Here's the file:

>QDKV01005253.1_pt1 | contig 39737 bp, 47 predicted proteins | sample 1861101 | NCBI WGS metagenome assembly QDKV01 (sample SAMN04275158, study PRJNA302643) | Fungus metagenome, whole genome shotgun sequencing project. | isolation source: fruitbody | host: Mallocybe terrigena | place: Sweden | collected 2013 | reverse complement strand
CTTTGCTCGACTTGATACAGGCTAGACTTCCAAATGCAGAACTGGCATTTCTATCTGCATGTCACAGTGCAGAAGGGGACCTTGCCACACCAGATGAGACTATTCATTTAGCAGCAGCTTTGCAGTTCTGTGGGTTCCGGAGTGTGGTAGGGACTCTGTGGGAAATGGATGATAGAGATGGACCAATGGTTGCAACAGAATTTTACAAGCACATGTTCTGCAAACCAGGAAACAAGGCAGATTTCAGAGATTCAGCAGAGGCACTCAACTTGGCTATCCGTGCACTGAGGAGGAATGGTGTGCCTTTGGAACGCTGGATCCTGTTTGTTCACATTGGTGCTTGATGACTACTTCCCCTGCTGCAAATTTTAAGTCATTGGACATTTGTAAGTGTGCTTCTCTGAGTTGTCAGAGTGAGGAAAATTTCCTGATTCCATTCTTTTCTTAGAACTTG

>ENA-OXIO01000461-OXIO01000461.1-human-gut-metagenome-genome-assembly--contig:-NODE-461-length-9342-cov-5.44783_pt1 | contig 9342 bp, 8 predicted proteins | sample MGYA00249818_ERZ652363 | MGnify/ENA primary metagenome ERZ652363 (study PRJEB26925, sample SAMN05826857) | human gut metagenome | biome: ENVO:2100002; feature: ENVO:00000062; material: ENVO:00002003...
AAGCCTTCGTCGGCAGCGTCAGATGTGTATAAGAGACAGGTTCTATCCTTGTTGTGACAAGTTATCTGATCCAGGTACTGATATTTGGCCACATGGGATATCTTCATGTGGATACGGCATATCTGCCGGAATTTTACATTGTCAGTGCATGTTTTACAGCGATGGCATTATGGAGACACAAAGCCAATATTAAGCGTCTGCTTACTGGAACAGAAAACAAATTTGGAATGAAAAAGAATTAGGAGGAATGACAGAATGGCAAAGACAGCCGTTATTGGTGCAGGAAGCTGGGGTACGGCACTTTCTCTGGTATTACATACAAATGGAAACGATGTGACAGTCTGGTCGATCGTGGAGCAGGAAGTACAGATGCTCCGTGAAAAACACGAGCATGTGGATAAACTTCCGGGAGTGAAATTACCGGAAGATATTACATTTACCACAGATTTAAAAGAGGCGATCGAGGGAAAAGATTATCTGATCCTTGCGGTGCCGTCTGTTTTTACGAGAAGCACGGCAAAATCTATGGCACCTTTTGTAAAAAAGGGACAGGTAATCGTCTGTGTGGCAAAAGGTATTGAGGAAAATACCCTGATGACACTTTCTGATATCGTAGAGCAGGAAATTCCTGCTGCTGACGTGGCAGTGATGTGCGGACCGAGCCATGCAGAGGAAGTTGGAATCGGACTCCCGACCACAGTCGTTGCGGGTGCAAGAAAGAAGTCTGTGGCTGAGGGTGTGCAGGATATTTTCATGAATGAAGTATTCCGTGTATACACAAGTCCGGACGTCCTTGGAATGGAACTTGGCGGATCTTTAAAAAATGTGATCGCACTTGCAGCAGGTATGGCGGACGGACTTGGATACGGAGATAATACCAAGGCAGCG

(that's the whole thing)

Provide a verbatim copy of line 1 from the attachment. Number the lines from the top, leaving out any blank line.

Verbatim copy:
>QDKV01005253.1_pt1 | contig 39737 bp, 47 predicted proteins | sample 1861101 | NCBI WGS metagenome assembly QDKV01 (sample SAMN04275158, study PRJNA302643) | Fungus metagenome, whole genome shotgun sequencing project. | isolation source: fruitbody | host: Mallocybe terrigena | place: Sweden | collected 2013 | reverse complement strand